October 15, 2018

KISS OF DEATH (and not enough tic-tacs):

The Saudis May Not Have Realized How Unpopular They Are Outside the White House (JOSHUA KEATING, OCT 15, 2018, Slate)

Under Trump, congressional criticism over U.S. support for the Saudi war in Yemen has been growing, and a resolution blocking a sale of precision-guided munitions to the kingdom was narrowly defeated last summer.

Saudi Arabia is not popular with the U.S. public, either. Only 31 percent of Americans had a favorable view of the kingdom, just behind China and just ahead of Russia, according to a Gallup poll from last year. So members of Congress generally feel safe expressing grave concerns about the kingdom. (Trump himself used to refer to the Saudis as "the world's biggest funders of terrorism" back when he was running for president.) Presidents, meanwhile, have generally found the U.S.-Saudi partnership too valuable to cut loose, no doubt on the advice of the Pentagon.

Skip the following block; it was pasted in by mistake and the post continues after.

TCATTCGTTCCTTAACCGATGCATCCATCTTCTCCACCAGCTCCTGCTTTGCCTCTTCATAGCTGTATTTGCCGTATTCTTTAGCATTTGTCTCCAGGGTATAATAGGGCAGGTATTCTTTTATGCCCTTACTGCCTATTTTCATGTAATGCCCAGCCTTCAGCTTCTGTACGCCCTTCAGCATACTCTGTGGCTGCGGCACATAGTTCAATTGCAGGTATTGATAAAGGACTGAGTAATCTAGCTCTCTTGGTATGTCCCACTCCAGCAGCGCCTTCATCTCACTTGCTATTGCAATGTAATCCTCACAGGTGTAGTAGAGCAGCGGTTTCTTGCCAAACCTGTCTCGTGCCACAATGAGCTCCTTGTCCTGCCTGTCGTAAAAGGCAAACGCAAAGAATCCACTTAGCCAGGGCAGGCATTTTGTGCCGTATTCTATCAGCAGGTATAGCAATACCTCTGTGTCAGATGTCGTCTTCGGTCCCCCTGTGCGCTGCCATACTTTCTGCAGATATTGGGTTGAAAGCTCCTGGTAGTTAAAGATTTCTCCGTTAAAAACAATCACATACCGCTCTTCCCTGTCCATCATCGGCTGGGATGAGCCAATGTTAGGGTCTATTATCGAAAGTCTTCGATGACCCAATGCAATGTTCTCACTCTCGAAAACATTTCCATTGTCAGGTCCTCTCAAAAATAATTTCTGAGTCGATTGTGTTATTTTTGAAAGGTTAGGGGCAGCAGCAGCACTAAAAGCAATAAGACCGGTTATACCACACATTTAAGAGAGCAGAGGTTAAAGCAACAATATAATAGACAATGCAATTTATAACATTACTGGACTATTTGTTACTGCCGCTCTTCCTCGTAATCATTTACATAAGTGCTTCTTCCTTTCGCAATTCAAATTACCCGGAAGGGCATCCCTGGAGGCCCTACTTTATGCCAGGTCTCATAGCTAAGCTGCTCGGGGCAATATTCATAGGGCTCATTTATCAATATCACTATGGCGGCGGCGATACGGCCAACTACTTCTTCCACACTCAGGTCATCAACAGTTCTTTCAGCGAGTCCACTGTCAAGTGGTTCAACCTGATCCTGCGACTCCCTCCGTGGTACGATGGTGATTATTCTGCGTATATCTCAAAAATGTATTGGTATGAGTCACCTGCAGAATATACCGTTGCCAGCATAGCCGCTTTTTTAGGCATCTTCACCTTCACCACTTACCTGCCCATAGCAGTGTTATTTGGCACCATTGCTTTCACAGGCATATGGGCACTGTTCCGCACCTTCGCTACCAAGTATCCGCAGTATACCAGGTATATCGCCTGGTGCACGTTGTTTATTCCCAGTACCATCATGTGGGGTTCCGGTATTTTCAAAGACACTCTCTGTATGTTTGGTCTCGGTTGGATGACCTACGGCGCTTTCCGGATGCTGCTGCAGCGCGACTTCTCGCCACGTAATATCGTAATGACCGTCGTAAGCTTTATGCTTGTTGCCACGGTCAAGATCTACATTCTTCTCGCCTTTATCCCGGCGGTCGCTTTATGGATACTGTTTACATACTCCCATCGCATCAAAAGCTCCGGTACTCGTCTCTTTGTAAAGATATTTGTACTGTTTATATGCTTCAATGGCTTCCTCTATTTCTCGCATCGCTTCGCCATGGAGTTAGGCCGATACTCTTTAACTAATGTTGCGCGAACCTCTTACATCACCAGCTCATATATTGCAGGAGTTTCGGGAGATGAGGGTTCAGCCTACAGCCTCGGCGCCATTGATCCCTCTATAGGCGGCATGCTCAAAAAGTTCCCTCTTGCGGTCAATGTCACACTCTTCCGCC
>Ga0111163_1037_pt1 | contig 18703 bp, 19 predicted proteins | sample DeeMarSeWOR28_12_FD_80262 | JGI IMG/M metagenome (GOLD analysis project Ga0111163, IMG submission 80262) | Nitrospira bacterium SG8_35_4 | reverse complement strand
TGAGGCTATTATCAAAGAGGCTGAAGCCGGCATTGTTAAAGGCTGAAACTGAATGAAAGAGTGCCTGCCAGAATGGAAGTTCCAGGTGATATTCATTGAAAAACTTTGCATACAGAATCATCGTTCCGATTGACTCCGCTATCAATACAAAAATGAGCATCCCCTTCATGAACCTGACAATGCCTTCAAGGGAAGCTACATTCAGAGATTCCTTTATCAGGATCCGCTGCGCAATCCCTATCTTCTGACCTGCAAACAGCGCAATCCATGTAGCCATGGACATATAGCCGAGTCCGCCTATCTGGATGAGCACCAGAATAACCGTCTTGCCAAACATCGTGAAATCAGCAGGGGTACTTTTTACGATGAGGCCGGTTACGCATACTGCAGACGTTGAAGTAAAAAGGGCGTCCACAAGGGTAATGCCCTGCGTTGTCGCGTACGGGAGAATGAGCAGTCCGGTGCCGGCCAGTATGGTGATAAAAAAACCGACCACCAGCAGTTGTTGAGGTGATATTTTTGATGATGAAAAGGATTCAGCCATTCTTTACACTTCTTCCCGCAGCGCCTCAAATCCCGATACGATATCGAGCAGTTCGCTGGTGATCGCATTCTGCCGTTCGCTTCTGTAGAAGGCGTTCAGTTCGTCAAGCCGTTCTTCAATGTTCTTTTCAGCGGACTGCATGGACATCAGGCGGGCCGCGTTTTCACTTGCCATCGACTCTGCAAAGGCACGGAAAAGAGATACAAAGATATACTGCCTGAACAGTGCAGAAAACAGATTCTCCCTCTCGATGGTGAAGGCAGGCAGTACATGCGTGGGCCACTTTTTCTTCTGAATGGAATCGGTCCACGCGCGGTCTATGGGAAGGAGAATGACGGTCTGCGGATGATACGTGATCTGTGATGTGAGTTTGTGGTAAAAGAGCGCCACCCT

This dynamic is in play once again in the wake of the Khashoggi affair, but the Saudis' critics do appear to have a stronger position this time. Sen. Bob Menendez, ranking Democrat on the Foreign Relations Committee, who has sided with the administration on Saudi issues in the past, is pausing a proposed sale of precision-guided munitions to Saudi Arabia, and Congress would likely reject any proposed arms deal with the Saudis right now. What's more, 22 senators have triggered a provision in the Global Magnitsky Human Rights Accountability Act to force an investigation to determine whether sanctions should be applied on Saudi officials in response to Khashoggi's probable killing. While the strongest criticism of Saudi Arabia has typically come from liberals as well as libertarian-leaning Republicans like Sens. Rand Paul and Mike Lee, in the past week Iran hawks like Sens. Marco Rubio and Lindsey Graham have spoken out too.

Critics have, fairly, asked how these leaders can be so outraged about one death when Saudi Arabia has killed thousands of people in Yemen. But the death of a journalist and well-known Washington figure has had an impact in the U.S. Capitol that a murky, faraway war, with atrocities committed on both sides, has not.

Posted by at October 15, 2018 5:05 PM